Interact Respectfully

Peer reviews are at least as much a social interaction as they are a technical practice. I believe that asking someone to tell you about mistakes in your work is a learned behavior, not an instinctive behavior. Authors need to learn how to request and accept constructive input about mistakes they’ve made. If you’re holding inspections or team reviews that involve a meeting, make sure the participants understand how to collaborate effectively and constructively. Many organizations hold ineffective reviews because participants are uncomfortable and they aren’t sure how to behave in a review meeting.

One state government agency that hired me as a consultant told me that their review participants refer to the review as “going into the shark tank”—not an appealing prospect. If you’ve been burned by a caustic review in the past, you’ll be reluctant to participate in such a stressful and ego-busting experience again. Therefore, it’s important to make reviews be constructive experiences in which all participants feel that they’re contributing to improving the team’s collective work products.

People need to be considerate when they provide feedback to the author of the work product being reviewed. I like to simply make observations about the product, rather than telling the author he did something wrong. If you’re the author, you might react differently if a reviewer accusingly says, “You forgot to fill in section 3.4 of the SRS template,” instead of simply commenting: “I didn’t see anything entered in section 3.4 here” or “Section 3.4 seems to be missing.” Be thoughtful about how you phrase your comments. Perhaps you’re a reviewer today, but you might be the author the next time.

Focus on Specific Problems

Tell the reviewers what kind of input you’re seeking in each situation so they can focus their attention on giving you useful feedback. Give them tips on how to study and analyze a requirements specification. For example, you might invite certain reviewers to start reading at some point other than the beginning of the document. After all, developers won’t read the entire document sequentially during construction. This is a way to get fresh eyes looking at various sections, rather than having all of the reviewers peter out partway through the document and miss a lot of errors in the latter pages. Some people suggest reading the document from back to front, section by section, to see whether the questions they come up with are all answered earlier in the document.

Give the reviewers a checklist of typical requirements errors so they can focus their examination on those points. You can find checklists for reviewing software requirements specifications and use case documents at http://www.processimpact.com/pr_goodies.shtml. You might suggest that the reviewers make multiple passes through the document, perhaps during separate review cycles of a growing document. They can look for different types of problems from the checklist during each pass. Alternatively, ask different reviewers to use separate parts of the checklist to broaden the review coverage. Eventually requirements reviewers will internalize the review checklists and know what sorts of problems to look for.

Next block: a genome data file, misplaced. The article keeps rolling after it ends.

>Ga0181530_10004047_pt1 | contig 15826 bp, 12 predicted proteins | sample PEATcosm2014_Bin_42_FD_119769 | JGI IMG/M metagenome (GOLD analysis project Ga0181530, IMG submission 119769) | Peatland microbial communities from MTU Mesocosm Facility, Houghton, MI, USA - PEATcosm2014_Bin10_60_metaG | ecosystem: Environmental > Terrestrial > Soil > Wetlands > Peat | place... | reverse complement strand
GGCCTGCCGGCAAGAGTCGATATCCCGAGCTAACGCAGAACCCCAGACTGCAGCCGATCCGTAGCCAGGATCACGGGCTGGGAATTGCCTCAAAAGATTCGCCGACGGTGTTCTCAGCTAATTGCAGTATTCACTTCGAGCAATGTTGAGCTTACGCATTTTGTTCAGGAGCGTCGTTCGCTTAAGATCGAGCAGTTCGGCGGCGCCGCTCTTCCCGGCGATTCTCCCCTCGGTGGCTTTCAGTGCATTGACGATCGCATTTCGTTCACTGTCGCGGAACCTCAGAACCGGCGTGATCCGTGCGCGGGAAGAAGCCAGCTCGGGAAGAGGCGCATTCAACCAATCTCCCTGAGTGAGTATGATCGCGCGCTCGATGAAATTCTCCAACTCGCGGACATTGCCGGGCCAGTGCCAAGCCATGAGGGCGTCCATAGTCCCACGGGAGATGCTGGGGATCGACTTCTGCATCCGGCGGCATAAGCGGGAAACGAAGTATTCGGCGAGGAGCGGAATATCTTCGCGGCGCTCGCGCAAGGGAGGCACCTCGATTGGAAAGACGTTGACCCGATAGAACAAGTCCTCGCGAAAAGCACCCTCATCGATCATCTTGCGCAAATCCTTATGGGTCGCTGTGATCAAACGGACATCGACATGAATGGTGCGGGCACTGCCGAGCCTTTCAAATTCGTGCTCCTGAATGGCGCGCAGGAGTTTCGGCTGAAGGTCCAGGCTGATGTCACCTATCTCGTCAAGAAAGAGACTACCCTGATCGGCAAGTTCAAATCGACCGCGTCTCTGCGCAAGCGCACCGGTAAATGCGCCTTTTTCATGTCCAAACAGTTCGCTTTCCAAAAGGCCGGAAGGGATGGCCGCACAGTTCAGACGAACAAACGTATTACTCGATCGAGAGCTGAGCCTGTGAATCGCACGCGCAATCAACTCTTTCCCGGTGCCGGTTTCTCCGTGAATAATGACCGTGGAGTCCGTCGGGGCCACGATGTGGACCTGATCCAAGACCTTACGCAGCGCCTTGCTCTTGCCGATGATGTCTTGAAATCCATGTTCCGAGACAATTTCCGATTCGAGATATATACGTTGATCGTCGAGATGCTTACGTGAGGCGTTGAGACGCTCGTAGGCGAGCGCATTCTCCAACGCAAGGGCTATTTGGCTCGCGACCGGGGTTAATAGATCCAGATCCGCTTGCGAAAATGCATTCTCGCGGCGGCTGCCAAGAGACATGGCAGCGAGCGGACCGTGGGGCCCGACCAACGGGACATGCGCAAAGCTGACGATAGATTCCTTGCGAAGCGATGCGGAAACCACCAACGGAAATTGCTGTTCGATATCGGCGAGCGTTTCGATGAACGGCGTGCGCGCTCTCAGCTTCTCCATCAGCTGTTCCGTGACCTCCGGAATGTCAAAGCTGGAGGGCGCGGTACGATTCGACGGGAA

In part two of this article I’ll share some additional tips for making your requirements reviews as effective as possible.

Check out Peer Reviews: Two Eyes Aren’t Enough, Part 2.

Jama Software has partnered with Karl Wiegers to share licensed content from his books and articles on our web site via a series of blog posts, whitepapers and webinars.  Karl Wiegers is an independent consultant and not an employee of Jama.  He can be reached at http://www.processimpact.com.  Enjoy these free requirements management resources.


The first article in this series described the critical role of the business analyst in bridging the communication gap between business and IT, understanding project scope, and asking meaningful questions during requirements elicitation. This concluding article continues by exploring several additional contributions that BAs make to a software project.

Prioritize Early and Often

Requirements development is an iterative and incremental process, proceeding from fuzzy notions to detailed specifications a layer at a time. If you’re facilitating an elicitation workshop, keep the discussion focused on the right level of abstraction for that day’s objectives. Don’t let the participants get bogged down in excessive detail or premature system design. It can be valuable to sketch out possible user interface screens or build prototypes to clarify requirements. However, diving deeply into design too early can lead to a system that fails to meet the user’s actual needs.

It’s discouraging to realize at crunch time that everything the team has left to do is essential, while they’ve already implemented some features that weren’t really that important. BAs must work with customers to define the priorities for requested product features, so the team can build the most critical functionality in the early iterations. Your job as a BA includes facilitating negotiation between the various stakeholders to ensure that the team makes sensible priority decisions.